Scott, George C.

Scott, George C.

(George Campbell Scott), 1927–99, American actor, b. Wise, Va. Fiery and intense, Scott played his first major roles in Richard III, The Merchant of Venice, and As You Like It for the New York Shakespeare Festival. Other plays included The Andersonville Trial (1959), Uncle Vanya (1973), an elderly Huckleberry Finn in The Boys in Autumn (1986), and a lawyer based on Clarence DarrowDarrow, Clarence Seward,
1857–1938, American lawyer, b. Kinsman, Ohio. He first practiced law in Ashtabula, Ohio. In 1887 he moved to Chicago, where he was corporation counsel for several years and conducted the cases that the city brought to reduce transit rates.
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 in Inherit the Wind (1996). He gradually began to devote more attention to film, proving to be a strong, sometimes overpowering presence. His films include Anatomy of a Murder (1959), The Hustler (1962), Dr. Strangelove (1964), Hospital (1972), Islands in the Stream (1977), Taps (1982), and Gloria (1999). He won an Academy Award for Patton (1970), usually considered his finest film performance, but refused it. He reprised his role as the four-star general in a 1986 television movie. Late in his career he also directed plays and films.

Scott, George C. (Campbell)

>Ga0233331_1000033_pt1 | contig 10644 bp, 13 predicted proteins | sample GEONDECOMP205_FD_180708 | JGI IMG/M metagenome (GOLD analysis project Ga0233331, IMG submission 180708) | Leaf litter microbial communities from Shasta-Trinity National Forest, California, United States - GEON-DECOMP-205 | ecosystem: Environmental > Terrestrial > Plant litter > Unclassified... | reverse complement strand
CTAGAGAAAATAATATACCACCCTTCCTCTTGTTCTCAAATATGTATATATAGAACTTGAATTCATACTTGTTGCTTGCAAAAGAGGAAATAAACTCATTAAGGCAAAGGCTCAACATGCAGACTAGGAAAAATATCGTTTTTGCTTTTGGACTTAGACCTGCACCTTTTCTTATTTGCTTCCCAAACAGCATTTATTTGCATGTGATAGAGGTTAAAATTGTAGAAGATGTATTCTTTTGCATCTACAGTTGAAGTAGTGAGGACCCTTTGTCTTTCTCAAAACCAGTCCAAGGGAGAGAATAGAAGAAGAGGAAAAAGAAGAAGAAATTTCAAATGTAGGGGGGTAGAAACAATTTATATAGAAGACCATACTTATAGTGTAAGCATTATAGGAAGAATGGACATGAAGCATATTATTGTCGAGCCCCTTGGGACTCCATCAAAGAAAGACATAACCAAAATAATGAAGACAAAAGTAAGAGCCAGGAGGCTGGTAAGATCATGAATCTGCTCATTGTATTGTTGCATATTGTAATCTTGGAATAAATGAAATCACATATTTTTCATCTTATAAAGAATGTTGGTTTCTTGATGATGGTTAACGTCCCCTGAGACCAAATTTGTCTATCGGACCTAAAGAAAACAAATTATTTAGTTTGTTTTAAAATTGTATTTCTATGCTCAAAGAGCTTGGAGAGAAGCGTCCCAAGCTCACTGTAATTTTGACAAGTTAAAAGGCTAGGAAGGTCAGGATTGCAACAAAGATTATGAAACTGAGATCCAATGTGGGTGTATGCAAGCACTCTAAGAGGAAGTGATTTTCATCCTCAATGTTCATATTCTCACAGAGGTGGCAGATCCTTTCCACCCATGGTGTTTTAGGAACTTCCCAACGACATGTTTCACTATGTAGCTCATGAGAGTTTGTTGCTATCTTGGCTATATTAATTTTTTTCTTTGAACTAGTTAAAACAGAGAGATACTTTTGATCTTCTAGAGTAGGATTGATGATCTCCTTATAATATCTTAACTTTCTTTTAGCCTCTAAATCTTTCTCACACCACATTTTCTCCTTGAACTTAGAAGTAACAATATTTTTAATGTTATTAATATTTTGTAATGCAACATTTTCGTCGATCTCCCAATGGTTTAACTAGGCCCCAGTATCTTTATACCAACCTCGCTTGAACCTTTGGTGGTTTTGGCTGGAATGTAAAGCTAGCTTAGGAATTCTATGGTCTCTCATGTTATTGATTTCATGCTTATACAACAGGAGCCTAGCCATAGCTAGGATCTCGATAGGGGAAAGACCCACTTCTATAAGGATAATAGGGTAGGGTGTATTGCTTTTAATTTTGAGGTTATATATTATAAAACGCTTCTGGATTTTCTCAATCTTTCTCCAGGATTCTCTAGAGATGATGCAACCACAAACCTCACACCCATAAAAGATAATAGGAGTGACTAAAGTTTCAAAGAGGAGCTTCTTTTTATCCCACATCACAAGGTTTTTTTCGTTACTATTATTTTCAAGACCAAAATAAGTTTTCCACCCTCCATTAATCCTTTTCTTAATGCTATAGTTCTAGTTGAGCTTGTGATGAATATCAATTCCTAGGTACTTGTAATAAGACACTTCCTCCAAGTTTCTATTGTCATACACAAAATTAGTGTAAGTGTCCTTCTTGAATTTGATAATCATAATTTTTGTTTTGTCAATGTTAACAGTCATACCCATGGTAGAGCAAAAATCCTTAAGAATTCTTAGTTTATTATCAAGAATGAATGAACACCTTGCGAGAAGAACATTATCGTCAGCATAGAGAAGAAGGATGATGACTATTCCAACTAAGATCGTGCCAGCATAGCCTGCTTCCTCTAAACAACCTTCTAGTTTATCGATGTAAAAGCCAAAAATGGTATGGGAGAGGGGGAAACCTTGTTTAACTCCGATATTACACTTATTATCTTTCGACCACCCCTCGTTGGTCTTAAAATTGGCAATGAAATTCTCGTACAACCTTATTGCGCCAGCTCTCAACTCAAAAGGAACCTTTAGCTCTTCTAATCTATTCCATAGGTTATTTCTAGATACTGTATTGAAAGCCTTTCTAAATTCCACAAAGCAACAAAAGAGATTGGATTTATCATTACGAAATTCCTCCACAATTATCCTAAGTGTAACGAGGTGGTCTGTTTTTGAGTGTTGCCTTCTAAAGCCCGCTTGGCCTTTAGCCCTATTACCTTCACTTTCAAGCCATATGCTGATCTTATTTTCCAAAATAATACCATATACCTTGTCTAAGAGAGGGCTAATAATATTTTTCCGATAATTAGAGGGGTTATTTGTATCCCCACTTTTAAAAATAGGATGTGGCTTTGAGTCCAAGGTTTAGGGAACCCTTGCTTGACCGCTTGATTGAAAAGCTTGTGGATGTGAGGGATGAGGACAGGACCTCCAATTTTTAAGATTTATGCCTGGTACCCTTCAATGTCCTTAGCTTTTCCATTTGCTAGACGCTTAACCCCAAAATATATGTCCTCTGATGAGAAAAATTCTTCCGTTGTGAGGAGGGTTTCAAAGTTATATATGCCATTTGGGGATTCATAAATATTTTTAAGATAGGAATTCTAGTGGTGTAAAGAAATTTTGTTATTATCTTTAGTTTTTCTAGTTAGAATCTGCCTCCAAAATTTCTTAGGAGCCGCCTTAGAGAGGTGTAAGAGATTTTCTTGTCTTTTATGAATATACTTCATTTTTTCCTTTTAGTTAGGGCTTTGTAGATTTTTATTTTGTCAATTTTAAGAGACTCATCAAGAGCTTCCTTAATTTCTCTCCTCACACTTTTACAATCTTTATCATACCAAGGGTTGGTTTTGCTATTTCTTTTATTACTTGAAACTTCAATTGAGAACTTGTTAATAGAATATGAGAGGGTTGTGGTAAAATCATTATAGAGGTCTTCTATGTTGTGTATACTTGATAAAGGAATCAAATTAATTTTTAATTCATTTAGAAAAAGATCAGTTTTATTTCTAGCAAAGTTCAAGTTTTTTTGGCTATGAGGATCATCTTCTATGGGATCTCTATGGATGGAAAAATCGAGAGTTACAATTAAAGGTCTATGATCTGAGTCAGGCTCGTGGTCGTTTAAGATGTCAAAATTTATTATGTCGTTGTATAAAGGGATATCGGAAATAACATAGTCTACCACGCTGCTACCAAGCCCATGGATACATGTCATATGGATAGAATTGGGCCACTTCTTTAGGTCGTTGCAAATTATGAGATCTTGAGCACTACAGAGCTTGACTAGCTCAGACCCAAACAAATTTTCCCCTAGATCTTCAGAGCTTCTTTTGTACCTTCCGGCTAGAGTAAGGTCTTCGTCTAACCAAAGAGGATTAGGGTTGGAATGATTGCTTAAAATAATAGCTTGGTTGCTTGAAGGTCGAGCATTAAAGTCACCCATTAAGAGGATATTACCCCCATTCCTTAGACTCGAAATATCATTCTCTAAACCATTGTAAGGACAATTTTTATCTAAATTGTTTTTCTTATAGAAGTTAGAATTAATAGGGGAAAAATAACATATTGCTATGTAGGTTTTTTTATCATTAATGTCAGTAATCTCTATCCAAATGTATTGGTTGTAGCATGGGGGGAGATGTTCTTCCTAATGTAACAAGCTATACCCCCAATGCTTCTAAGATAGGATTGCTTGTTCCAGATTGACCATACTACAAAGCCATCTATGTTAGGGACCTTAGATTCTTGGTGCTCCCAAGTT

(1927–  ) stage/movie actor; born in Wise, Va. He grew up in Detroit, then served in the U.S. Marine Corps (1945–49). After starting at the School of Journalism at the University of Missouri, he changed to English and drama and began to act in student shows (1949–53). He spent the next four years holding odd jobs as he worked in stock companies in Toledo, Ohio, Washington, D.C., and Ontario, Canada. His New York stage debut in the 1957 Shakespeare Festival brought him such praise that he was soon taking leading roles in both stage plays and movies. In 1963–64 he starred in an admired TV series, East Side, West Side. His most celebrated movie role was in Patton (1970) for which he received the Oscar as best actor, but he refused to accept it after denouncing the Academy Awards as a "meat parade." In 1971 he also refused the Emmy Award as best actor in a TV production of Arthur Miller's The Price. Intense as both an actor and in person, he was particularly known for his portrayal of "angry men," but he has also done both comic and warm-hearted characters. He directed two movies, Rage (1972) and The Savage is Loose (1974), and occasionally returned to the theater to take on stage roles.